Of all life's unanswered questions, there are two that stand out as being the most significant and the most difficult to resolve - the meaning of life, and the origin of life.
The meaning of life? The answer to why the Universe exists? Well, I guess you could say we're halfway there, because we already know the answer. We just have to figure out what that answer means. And the origin of life? Amazingly, we're actually finally making some progress on that one, because a new study has shown you can create the most simple building blocks of life using three things that would have been present in abundance on early Earth - hydrogen cyanide (HCN), hydrogen sulphide (H2S), and ultraviolet (UV) light.
But first, a little background. There are currently two main hypotheses for how life on Earth began. There's the RNA world hypothesis, which states that RNA was the precursor for life because it can carry genetic information while also mimicking the actions of protein catalysts, which is crucial for spurring on vital reactions. Then there's the Metabolism First hypothesis, which proposes that certain types of metal catalysts could have given rise to the organic molecules needed to trigger early life.
Both of these hypotheses have struggled to answer the 'chicken and the egg' conundrum of life's beginnings though, as Robert F. Service explains at Science Mag:
"In order for life to have gotten started, there must have been a genetic molecule - something like DNA or RNA - capable of passing along blueprints for making proteins, the workhorse molecules of life. But modern cells can't copy DNA and RNA without the help of proteins themselves.
To make matters more vexing, none of these molecules can do their jobs without fatty lipids, which provide the membranes that cells need to hold their contents inside. And in yet another chicken-and-egg complication, protein-based enzymes (encoded by genetic molecules) are needed to synthesise lipids."
But a team led by chemist John Sutherland from the University of Cambridge in the UK has made a discovery that just might resolve this problem. Six years ago, they figured out that simple and very common carbon-rich molecules, acetylene and formaldehyde, can be put through a series of reactions to produce some of the precursors for RNA. So perhaps billions of reactions between acetylene and formaldehyde over billions of years could have randomly given rise to the first RNA molecules. But, says Service, this doesn't answer the question of where the acetylene and formaldehyde came from.
Sutherland and his team investigated, and came up with even simpler ingredients for RNA, and these ones we know were abundant when Earth was only newly formed - hydrogen cyanide, hydrogen sulphide, and ultraviolet light. Together, these three ingredients can not only produce ribonucleotides, which are the basic building blocks for RNA, but more importantly, they can also produce amino acids and lipids at the same time, which helps solve the conundrum outlined by Service above. The lipids are there to provide the materials for the cell membranes, and the amino acids are needed to form the proteins that help replace and pass on DNA and RNA.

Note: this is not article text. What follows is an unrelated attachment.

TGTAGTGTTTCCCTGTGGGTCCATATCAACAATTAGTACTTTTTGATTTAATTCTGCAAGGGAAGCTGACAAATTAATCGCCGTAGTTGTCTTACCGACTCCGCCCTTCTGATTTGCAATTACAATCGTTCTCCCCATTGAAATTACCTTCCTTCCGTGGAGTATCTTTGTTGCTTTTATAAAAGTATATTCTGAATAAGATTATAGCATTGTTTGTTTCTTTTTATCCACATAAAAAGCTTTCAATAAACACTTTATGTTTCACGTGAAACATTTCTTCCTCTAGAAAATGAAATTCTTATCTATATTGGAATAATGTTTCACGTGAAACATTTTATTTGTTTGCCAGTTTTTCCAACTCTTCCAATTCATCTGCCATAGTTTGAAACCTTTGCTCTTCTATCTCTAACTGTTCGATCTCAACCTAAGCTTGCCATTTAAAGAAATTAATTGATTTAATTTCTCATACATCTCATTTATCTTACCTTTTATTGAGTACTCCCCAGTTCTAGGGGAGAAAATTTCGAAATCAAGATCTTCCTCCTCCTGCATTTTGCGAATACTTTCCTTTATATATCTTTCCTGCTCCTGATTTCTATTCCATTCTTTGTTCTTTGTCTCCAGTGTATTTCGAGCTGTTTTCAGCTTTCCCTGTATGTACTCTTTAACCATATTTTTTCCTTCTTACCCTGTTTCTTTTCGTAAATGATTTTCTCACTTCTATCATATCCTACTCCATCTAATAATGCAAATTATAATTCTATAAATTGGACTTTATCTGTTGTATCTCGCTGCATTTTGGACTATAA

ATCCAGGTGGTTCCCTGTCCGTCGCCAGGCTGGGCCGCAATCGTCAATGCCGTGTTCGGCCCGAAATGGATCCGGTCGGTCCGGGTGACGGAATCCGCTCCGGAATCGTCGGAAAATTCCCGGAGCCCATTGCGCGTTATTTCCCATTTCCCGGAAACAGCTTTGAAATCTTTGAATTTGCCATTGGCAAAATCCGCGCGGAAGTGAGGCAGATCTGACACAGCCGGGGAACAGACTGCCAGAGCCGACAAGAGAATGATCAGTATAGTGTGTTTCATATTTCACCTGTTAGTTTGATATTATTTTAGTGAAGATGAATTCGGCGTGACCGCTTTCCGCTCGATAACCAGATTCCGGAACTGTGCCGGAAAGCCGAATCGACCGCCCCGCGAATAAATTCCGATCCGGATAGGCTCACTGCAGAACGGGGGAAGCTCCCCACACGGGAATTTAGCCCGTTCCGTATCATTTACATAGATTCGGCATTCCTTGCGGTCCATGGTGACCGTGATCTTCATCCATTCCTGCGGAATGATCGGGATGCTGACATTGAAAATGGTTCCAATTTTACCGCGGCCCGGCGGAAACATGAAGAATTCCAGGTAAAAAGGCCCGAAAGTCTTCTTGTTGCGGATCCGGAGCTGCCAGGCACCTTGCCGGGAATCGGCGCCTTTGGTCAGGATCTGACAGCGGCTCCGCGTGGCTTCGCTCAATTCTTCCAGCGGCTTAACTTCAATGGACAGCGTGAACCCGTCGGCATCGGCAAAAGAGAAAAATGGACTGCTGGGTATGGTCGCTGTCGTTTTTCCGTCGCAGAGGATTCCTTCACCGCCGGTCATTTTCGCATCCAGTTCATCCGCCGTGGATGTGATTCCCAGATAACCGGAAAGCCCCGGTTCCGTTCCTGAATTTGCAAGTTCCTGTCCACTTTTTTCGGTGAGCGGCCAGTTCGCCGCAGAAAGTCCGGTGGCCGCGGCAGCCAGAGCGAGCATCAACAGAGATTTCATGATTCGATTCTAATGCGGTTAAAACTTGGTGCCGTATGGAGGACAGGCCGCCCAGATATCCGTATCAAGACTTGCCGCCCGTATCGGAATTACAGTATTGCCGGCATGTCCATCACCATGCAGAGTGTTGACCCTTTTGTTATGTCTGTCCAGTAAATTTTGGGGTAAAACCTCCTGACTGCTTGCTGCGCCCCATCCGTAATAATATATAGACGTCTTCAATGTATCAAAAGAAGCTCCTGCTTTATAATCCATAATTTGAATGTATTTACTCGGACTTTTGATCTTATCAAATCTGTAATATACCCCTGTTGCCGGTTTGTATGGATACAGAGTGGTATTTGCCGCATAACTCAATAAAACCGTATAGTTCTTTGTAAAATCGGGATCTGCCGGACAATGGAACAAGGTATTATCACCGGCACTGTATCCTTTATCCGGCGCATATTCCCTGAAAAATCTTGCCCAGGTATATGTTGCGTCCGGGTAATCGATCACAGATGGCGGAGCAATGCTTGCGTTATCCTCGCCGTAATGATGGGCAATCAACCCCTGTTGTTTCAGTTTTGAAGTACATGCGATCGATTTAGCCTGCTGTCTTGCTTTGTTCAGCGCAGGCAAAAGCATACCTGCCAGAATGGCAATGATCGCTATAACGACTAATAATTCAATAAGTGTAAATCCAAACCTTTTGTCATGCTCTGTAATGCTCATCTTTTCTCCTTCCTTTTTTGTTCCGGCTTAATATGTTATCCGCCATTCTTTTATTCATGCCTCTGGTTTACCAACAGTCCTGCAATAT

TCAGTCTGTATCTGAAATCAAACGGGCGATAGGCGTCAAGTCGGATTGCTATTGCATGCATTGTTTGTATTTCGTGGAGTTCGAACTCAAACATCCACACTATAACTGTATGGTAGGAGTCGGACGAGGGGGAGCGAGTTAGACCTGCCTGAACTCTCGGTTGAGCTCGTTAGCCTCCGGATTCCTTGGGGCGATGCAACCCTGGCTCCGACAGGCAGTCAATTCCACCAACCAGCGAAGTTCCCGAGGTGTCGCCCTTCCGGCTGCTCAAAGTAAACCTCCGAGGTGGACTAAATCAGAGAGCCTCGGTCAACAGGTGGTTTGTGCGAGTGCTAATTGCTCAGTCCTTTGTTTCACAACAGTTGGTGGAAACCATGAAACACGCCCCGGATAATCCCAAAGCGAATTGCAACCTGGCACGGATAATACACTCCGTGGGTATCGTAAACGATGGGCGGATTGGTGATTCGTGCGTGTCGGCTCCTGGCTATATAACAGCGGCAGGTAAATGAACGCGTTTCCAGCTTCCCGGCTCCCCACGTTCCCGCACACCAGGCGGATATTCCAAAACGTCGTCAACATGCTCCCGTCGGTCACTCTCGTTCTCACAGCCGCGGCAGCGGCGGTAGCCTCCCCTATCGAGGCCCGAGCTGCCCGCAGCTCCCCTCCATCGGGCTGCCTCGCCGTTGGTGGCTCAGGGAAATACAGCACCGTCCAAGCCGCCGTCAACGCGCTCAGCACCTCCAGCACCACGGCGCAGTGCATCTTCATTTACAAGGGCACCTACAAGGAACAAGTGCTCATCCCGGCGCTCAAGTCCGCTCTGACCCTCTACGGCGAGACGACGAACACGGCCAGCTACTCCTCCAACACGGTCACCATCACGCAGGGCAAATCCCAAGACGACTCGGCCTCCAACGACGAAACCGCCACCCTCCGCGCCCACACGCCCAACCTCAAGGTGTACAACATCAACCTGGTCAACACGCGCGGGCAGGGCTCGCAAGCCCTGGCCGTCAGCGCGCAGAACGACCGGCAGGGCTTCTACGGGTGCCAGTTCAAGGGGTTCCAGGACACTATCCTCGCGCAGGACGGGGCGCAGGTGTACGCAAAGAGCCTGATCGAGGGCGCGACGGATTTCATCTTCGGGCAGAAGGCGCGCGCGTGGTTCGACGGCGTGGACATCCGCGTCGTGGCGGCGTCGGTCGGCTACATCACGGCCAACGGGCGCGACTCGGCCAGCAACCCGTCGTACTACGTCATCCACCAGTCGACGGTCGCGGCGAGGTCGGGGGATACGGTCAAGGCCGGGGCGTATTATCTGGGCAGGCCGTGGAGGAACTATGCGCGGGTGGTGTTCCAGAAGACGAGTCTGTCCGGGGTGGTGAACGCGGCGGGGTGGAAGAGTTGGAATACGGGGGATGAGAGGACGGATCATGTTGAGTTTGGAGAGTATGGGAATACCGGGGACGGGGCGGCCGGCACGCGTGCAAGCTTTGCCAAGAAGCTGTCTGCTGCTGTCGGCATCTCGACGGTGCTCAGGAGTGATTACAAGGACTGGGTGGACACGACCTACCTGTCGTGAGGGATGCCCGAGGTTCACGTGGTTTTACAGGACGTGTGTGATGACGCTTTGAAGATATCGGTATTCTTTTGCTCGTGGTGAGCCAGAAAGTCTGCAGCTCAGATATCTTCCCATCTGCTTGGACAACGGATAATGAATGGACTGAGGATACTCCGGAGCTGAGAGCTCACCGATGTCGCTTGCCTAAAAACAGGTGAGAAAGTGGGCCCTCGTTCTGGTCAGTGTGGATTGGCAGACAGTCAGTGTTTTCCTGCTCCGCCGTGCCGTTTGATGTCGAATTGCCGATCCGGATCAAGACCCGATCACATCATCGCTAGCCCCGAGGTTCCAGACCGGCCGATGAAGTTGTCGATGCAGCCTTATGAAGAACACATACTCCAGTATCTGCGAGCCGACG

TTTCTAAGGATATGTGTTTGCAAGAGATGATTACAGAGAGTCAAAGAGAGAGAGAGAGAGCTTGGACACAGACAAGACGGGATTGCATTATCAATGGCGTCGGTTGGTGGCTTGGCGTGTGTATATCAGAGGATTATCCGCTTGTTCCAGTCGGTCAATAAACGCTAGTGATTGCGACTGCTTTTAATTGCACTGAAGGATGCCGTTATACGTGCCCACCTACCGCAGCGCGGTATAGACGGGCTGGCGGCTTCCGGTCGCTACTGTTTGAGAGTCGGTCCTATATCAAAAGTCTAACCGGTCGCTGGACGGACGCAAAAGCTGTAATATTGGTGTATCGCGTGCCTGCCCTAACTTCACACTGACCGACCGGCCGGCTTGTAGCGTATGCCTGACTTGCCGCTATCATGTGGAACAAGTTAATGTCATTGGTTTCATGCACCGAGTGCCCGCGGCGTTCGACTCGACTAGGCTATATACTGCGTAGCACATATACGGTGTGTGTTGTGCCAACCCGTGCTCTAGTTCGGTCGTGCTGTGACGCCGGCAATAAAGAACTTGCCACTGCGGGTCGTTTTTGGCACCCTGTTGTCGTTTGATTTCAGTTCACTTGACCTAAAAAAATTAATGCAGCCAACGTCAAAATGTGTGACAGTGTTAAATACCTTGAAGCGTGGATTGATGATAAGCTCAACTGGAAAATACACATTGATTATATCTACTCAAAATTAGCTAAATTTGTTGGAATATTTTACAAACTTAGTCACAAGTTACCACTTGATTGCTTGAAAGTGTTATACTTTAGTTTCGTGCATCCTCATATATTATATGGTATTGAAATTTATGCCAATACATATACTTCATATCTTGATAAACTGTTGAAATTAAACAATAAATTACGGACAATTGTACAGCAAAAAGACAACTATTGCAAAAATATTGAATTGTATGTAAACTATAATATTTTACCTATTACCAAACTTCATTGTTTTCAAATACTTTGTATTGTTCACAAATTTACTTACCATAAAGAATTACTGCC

"We show that precursors of ribonucleotides, amino acids and lipids can all be derived by the reductive homologation of hydrogen cyanide and some of its derivatives, and thus that all the cellular subsystems could have arisen simultaneously through common chemistry," the team writes in Nature Chemistry.
So where did these chemicals come from? Meteorites could have converted hydrogen cyanide from some of the simplest molecules you can get - carbon, hydrogen, and nitrogen - right near early Earth. "Evidence suggests that life started during, or shortly after the abatement of, the Late Heavy Bombardment, and processes associated with meteorite impact have been implicated in the generation of hydrogen cyanide and phosphate on the Hadean [early] Earth," the team writes.
And hydrogen sulphide and ultraviolet light were already in the area, so it wouldn't have taken much for the various molecules to eventually make contact with each other.
"This is a very important paper," molecular biologist Jack Szostak from the Massachusetts General Hospital in the US, who was not involved in the study told Service at Science Mag. "It proposes for the first time a scenario by which almost all of the essential building blocks for life could be assembled in one geological setting."
Is this a definitive answer to the question of where life came from? Not yet, it's not exactly an easy thing to prove, but it sure does give scientists a lot to go on. The debate will rage on, but Sutherland's team might actually be on to something here.
Source: Science Mag